Americans made nearly 88 million trips overseas in 2017, so they remain an important, affluent market (source: The Guardian). We found that there was an initial peak of interest during 2016 and early 2017, but that tailed off. However, recent data shows an uplift in searches for flights to Cairns which is encouraging.

We see a similar inverted curve for all major cities, but Brisbane and Perth have improved search volumes more radically in comparison to Cairns has in recent times. Melbourne, Sydney, Perth and Brisbane have also enjoyed increases in the fourth quarter of 2019, overshadowing Cairns’ growth.

Searches for hotels from the US follow a similar pattern, with a recent renaissance. That being said, the overall trend since 2016 has been downwards, suggesting alternative accommodation options have been adopted.

UK trips to Oz

As with the USA, the UK’s interest in visiting Cairns has been steadily declining since 2016 but again, the latter part of 2019 showed an increase in searches to fly to Cairns.

One of the key differences when we look at major cities, is the prominence of Perth compared to domestic or US searches. All cities showed an increase in searches for flights in the fourth quarter of 2019. Brisbane has also experienced greater advancements in that period compared to Cairns which makes us wonder why it has become more attractive?

Whilst there is usually a spike at this time of year from the UK, all destinations have experienced more search intent compared to previous years.

What can we take away from this data?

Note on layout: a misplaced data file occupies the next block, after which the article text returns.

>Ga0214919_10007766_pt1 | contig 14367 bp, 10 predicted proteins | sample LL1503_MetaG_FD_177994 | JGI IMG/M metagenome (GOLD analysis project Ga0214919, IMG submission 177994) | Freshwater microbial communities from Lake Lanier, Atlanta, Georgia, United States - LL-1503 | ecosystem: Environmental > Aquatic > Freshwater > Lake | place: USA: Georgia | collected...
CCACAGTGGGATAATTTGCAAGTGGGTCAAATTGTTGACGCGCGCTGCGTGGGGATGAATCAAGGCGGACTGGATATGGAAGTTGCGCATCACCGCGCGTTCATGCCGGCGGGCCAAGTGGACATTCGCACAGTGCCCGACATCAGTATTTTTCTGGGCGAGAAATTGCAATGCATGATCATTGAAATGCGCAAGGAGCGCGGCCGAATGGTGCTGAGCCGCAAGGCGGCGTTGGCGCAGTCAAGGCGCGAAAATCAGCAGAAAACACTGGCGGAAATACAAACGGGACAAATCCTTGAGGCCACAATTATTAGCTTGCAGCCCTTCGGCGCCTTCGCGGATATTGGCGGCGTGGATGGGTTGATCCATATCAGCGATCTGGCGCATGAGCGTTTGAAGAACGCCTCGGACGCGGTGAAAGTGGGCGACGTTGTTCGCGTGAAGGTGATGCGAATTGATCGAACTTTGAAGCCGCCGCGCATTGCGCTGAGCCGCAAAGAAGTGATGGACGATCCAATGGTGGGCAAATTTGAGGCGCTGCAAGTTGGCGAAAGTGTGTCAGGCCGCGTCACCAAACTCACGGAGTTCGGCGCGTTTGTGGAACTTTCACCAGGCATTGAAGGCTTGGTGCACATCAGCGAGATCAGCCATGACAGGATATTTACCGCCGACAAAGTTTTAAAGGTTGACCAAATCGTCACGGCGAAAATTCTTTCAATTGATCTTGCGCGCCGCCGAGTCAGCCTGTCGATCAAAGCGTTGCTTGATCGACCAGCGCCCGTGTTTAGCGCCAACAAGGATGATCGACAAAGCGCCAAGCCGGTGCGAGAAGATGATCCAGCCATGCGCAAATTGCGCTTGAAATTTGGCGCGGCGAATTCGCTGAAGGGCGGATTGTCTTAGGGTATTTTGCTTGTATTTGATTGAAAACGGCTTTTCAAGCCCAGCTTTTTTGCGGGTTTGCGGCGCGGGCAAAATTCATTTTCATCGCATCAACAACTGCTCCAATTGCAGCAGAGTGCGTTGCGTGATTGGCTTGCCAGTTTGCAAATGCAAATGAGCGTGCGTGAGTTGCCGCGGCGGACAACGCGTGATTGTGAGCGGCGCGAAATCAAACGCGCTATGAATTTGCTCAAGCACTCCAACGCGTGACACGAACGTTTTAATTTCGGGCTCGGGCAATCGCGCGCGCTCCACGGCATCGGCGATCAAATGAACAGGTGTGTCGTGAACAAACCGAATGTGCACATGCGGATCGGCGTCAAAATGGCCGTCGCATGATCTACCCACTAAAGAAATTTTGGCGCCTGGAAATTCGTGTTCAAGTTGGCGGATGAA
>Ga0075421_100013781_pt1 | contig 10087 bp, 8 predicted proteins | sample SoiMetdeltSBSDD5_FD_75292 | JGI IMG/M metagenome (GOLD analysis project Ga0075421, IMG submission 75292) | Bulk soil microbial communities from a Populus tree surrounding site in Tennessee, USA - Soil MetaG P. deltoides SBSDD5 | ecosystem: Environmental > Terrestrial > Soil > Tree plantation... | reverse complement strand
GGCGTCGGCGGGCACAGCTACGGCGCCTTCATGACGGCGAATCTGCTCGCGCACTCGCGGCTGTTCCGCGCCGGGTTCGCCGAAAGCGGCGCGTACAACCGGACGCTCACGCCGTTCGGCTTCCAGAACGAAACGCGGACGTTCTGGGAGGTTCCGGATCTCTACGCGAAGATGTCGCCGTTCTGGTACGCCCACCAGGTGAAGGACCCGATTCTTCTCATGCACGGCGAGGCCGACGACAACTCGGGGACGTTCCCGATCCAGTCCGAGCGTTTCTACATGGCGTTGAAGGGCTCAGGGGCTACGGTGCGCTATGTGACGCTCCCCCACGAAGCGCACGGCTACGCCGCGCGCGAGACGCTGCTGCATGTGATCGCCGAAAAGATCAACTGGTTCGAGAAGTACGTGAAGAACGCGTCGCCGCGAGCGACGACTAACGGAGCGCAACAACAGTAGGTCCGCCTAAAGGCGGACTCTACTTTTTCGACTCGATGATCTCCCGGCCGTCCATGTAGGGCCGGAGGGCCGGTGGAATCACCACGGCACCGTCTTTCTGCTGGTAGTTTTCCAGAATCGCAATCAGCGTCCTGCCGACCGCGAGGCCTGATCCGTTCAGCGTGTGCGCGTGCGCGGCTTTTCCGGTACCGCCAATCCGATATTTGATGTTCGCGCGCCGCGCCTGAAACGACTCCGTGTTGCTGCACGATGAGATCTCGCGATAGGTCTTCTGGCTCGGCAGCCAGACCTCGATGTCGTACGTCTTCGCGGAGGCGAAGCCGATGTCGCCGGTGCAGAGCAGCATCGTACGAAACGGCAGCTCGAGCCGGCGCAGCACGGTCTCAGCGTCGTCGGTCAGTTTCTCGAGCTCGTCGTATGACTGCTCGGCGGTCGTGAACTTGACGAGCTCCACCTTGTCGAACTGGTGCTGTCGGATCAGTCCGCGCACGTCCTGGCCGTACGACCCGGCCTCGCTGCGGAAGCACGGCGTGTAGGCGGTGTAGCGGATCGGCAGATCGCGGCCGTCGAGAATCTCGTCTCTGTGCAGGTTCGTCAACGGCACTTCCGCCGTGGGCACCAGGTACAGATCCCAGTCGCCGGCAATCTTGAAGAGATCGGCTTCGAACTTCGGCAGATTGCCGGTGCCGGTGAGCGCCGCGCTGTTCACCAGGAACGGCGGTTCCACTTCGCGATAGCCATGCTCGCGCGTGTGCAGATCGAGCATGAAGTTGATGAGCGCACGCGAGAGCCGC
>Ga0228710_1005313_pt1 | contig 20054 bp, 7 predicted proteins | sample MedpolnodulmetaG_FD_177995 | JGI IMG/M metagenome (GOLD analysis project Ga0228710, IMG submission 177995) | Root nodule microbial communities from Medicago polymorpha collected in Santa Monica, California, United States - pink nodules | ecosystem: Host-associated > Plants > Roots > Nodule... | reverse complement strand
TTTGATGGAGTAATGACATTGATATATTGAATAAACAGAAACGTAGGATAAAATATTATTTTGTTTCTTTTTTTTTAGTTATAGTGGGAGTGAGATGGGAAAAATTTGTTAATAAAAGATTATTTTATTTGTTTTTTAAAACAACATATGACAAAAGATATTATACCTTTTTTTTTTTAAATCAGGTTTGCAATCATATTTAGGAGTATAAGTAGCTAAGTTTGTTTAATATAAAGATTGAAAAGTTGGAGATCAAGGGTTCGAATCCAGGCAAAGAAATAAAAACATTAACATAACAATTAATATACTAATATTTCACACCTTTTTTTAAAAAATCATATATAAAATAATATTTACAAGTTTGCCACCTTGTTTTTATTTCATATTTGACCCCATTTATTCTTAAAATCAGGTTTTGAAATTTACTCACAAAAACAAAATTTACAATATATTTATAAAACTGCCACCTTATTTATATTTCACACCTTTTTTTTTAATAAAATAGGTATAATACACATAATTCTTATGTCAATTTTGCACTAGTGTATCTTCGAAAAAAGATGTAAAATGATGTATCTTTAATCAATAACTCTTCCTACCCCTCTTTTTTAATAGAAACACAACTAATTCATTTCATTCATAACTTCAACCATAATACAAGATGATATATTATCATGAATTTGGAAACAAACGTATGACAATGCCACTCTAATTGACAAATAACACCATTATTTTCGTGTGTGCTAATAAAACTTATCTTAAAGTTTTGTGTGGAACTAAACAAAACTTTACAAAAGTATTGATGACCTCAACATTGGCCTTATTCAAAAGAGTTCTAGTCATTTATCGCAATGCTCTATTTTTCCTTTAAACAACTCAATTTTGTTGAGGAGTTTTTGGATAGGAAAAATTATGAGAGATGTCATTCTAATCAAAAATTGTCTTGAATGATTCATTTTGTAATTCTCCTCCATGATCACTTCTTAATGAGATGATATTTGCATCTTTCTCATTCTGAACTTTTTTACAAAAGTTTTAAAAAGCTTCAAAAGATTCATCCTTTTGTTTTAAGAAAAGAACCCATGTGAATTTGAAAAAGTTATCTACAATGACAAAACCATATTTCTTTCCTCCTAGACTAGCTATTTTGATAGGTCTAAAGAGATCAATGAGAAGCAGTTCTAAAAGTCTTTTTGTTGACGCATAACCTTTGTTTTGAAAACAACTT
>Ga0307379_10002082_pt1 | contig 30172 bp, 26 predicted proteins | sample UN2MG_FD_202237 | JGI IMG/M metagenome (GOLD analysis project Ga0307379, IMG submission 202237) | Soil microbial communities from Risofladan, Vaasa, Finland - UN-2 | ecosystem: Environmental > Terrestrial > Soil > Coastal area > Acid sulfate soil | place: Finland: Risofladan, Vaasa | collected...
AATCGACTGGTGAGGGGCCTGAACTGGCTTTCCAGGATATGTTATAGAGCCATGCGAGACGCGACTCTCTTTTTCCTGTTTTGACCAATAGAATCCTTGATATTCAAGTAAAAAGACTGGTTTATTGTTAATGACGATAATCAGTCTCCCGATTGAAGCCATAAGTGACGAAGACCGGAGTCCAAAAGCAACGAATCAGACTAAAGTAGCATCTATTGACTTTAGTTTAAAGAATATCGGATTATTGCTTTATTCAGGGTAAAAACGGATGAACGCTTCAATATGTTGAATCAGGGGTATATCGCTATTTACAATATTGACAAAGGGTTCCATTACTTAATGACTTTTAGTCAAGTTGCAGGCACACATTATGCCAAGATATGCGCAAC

The good news is that during the last quarter of 2019, search volumes from the domestic market, USA and UK all experienced growth. As search is often initiated when people are actively looking for something, this suggests that we can expect some uplift in tourism numbers.

An interesting exercise would be to assess if there is any correlation between searches and visits from these markets to understand if they are interlinked, and what the time lapse is between ‘looking’ and ‘visiting’.

Tourists will only search for flights and accommodation in and around Cairns if they are interested in visiting, so there’s a whole piece of work prior to this step to ensure people want to come here in the first place. Whether that’s targeting those looking for fishing, diving, hiking, biking holidays or a romantic retreat, presenting a compelling offer to visit FNQ will assist with the decision.

With 38% of tourists looking to experience new cultures and places, there is an opportunity for Cairns to showcase its diverse environment and communities, as well as attracting the adventure and ‘eco’ tourism markets which continue to gain momentum.

Whilst it appears all cities experience the same peaks and troughs, albeit on a much larger scale, the exponential rise in popularity of Brisbane and Perth, indicates that those destinations may be doing something different to raise awareness more effectively than Cairns has been.

Darren Baines

Marketing Specialist & Director

Darren is an experienced marketer, having worked both client and agency side to deliver digital and traditional campaigns.